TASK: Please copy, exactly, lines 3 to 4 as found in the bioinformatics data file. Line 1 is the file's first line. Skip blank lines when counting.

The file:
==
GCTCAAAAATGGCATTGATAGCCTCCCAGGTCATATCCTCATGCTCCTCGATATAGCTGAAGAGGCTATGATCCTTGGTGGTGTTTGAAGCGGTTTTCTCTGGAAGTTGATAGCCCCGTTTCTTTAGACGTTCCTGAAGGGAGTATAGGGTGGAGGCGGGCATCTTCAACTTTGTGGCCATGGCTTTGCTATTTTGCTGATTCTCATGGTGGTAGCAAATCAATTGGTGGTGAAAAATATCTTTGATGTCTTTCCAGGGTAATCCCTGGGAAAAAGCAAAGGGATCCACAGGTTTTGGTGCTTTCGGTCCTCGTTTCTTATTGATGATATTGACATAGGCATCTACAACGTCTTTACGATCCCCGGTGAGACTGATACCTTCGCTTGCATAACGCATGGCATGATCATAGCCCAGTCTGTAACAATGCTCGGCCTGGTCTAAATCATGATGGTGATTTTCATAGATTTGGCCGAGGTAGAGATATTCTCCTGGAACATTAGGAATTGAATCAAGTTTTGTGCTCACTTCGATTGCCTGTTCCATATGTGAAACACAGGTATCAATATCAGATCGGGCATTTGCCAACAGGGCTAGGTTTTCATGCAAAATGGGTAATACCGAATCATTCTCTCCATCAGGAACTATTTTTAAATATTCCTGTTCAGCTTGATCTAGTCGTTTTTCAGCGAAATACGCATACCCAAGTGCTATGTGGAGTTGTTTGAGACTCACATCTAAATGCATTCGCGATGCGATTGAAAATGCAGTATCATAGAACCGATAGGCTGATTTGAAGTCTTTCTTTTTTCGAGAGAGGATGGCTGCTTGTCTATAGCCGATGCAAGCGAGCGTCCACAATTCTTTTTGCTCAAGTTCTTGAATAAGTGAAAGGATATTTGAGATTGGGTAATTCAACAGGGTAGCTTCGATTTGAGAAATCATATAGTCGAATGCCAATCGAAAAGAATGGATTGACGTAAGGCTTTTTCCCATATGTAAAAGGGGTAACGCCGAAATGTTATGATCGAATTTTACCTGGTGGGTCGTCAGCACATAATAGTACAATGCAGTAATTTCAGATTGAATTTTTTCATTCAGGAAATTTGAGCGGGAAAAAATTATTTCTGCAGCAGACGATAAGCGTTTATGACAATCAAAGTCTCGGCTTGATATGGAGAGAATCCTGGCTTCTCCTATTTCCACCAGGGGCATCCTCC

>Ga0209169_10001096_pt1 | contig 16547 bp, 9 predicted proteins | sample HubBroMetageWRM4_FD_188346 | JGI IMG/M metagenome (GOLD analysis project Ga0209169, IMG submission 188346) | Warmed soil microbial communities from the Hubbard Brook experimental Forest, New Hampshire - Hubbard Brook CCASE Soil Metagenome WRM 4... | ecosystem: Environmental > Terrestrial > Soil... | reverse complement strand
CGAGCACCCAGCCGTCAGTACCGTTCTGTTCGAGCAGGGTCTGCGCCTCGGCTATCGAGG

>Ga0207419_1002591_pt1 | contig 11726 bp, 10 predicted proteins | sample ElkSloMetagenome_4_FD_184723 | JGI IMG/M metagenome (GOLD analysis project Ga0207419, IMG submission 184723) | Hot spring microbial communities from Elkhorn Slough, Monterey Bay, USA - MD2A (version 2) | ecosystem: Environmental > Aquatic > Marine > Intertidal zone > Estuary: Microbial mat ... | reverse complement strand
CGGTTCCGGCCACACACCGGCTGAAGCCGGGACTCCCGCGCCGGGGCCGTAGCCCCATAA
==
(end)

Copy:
CGAGCACCCAGCCGTCAGTACCGTTCTGTTCGAGCAGGGTCTGCGCCTCGGCTATCGAGG

>Ga0207419_1002591_pt1 | contig 11726 bp, 10 predicted proteins | sample ElkSloMetagenome_4_FD_184723 | JGI IMG/M metagenome (GOLD analysis project Ga0207419, IMG submission 184723) | Hot spring microbial communities from Elkhorn Slough, Monterey Bay, USA - MD2A (version 2) | ecosystem: Environmental > Aquatic > Marine > Intertidal zone > Estuary: Microbial mat ... | reverse complement strand